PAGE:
This is my first campaign as a GM and it is going really well but I have been having trouble with a player. This player is a GM of another campaign that I am playing in and in that campaign he has a God complex. (He makes insanely powerful NPCs/Gods that were his previous characters in other campaigns. They steal kills almost all the time and are always saving our PCs.)

Anyway, he is a part of my campaign and because he's a DM he knows how to break a character, which is unavoidable because he knows the rules. There have been instances though of where he'll metagame, peek over the DM screen, start describing certain scenarios, and so on. I have recently found out that this player has been looking up items and monsters during gameplay.

I've talked to him about it before but it keeps happening. We've played sessions where he couldn't make it and has gone a lot smoother. I don't want to kick him out, but its getting to the point where I and some of the players aren't having as much fun.

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    \$\begingroup\$ Hi RDW, and welcome to the site. Check out our tour to see how we work, and when you reach 20 reputation, you can join us in Role-playing Games Chat. I'd recommend you read over the Five Geek Social Fallacies because of how it relates to the notions you're dealing with around removing someone from the group. \$\endgroup\$ Mar 12, 2017 at 16:23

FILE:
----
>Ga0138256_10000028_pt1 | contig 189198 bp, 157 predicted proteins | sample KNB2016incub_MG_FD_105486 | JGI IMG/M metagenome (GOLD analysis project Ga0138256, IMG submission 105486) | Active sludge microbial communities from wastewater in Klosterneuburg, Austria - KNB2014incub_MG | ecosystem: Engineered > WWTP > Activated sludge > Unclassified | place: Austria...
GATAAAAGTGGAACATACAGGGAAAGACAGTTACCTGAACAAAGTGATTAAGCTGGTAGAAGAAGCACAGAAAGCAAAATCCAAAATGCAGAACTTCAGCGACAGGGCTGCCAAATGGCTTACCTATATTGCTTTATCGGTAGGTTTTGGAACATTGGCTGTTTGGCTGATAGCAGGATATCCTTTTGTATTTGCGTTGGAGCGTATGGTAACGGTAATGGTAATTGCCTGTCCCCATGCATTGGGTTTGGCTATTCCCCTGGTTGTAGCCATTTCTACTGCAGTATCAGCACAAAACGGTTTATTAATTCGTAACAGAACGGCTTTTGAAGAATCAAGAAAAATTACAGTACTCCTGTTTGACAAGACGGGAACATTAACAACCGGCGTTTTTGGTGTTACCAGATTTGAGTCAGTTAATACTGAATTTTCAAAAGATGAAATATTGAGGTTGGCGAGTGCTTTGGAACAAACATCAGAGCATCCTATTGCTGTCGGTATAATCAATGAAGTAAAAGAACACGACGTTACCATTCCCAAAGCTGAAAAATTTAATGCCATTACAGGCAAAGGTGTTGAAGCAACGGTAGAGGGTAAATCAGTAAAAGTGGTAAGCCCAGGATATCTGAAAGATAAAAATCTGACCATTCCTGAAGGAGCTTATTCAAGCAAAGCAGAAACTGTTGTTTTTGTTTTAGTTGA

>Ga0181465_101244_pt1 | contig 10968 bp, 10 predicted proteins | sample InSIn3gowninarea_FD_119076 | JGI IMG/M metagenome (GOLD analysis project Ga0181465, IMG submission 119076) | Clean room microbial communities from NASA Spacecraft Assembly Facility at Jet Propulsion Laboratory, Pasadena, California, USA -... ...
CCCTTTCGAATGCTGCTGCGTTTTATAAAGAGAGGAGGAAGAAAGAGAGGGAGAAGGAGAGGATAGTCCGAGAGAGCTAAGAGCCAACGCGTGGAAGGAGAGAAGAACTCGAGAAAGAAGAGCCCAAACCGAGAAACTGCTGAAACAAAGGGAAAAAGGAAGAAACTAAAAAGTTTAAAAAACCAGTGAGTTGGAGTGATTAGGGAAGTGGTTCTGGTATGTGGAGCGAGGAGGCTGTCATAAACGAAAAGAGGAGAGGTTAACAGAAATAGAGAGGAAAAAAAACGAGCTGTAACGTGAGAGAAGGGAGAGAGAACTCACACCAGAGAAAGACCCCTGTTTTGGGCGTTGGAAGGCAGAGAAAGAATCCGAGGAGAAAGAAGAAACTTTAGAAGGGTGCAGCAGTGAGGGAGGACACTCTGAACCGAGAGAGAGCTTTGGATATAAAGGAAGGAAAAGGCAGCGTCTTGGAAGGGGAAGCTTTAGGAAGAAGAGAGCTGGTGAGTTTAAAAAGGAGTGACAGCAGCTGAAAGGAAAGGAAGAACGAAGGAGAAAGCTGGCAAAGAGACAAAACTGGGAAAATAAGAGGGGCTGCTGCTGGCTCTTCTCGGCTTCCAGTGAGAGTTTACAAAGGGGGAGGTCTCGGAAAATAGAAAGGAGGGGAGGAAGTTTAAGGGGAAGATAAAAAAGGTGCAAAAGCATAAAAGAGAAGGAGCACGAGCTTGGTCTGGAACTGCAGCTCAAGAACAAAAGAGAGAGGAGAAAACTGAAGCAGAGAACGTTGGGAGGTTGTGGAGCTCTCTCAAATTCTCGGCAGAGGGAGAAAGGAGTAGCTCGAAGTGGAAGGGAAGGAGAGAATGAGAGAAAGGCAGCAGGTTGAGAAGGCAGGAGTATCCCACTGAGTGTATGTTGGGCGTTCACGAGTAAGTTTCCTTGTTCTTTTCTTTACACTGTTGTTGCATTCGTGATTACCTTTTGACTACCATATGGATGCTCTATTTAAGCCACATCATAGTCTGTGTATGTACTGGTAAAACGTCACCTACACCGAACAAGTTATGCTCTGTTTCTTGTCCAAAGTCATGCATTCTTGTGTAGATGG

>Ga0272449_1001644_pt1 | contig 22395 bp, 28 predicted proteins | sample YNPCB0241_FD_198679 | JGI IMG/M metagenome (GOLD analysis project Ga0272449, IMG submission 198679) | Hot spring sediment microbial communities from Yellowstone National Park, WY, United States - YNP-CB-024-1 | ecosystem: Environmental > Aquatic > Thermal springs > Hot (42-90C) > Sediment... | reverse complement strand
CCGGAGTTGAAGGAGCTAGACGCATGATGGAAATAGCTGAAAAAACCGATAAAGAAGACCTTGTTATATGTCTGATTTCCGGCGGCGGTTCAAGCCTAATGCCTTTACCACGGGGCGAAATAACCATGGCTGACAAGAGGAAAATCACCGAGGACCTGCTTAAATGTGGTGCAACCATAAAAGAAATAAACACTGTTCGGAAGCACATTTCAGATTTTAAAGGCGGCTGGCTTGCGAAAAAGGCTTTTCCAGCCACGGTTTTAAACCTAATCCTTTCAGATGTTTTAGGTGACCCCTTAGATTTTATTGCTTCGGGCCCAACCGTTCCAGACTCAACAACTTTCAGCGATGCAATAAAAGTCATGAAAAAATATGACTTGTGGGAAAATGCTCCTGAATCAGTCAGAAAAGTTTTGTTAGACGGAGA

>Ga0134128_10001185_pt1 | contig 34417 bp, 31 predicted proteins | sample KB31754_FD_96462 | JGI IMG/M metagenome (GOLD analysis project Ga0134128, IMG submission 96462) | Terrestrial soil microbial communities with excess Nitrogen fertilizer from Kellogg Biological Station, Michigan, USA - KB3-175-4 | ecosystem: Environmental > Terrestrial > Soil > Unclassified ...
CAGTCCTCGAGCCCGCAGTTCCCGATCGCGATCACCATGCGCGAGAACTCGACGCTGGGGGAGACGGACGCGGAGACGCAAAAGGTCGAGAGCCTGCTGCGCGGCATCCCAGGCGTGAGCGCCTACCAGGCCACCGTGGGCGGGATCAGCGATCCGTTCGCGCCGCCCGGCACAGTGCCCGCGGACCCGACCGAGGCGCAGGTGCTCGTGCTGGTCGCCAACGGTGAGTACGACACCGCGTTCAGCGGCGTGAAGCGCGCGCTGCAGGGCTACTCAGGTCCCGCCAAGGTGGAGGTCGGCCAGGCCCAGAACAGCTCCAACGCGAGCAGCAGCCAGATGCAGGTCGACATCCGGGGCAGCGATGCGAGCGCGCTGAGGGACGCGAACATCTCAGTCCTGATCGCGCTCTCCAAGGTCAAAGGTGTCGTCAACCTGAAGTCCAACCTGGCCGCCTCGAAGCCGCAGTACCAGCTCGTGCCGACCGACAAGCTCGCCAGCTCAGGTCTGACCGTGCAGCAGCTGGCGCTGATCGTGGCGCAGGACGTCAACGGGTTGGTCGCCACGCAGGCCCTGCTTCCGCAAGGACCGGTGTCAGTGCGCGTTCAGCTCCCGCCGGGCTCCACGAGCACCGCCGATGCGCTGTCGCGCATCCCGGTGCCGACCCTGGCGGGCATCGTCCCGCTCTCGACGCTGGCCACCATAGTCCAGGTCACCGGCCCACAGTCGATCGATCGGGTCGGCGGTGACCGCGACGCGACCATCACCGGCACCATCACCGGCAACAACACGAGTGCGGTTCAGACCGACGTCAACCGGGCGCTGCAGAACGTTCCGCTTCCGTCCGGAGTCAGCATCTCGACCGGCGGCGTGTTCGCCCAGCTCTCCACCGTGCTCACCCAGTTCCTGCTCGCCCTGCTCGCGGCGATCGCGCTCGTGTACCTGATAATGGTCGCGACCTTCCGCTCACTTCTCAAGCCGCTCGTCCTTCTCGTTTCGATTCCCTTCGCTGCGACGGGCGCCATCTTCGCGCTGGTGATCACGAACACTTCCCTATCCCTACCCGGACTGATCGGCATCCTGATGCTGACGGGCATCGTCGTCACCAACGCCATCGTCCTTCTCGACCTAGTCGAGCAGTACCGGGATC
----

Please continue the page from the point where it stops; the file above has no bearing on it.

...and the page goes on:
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  • \$\begingroup\$ If you have a new question, please post it using the Ask Question button rather than adding a second question to your original question. (However, bear in mind that idea generation is off topic here, so requests to just “throw out there” advice or ideas on homebrewing is not the kind of question RPG.se accepts. For that you may want an RPG discussion forum, which have looser topic rules.) I have removed the second question. \$\endgroup\$ Mar 29, 2017 at 6:26
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    \$\begingroup\$ What do you mean by "steals kills" in D&D 5e. This is not a video game. (PS the last person who peaked over my DM screen was told in No Uncertain Terms to leave. End of sentence.) \$\endgroup\$ Jun 8, 2017 at 1:49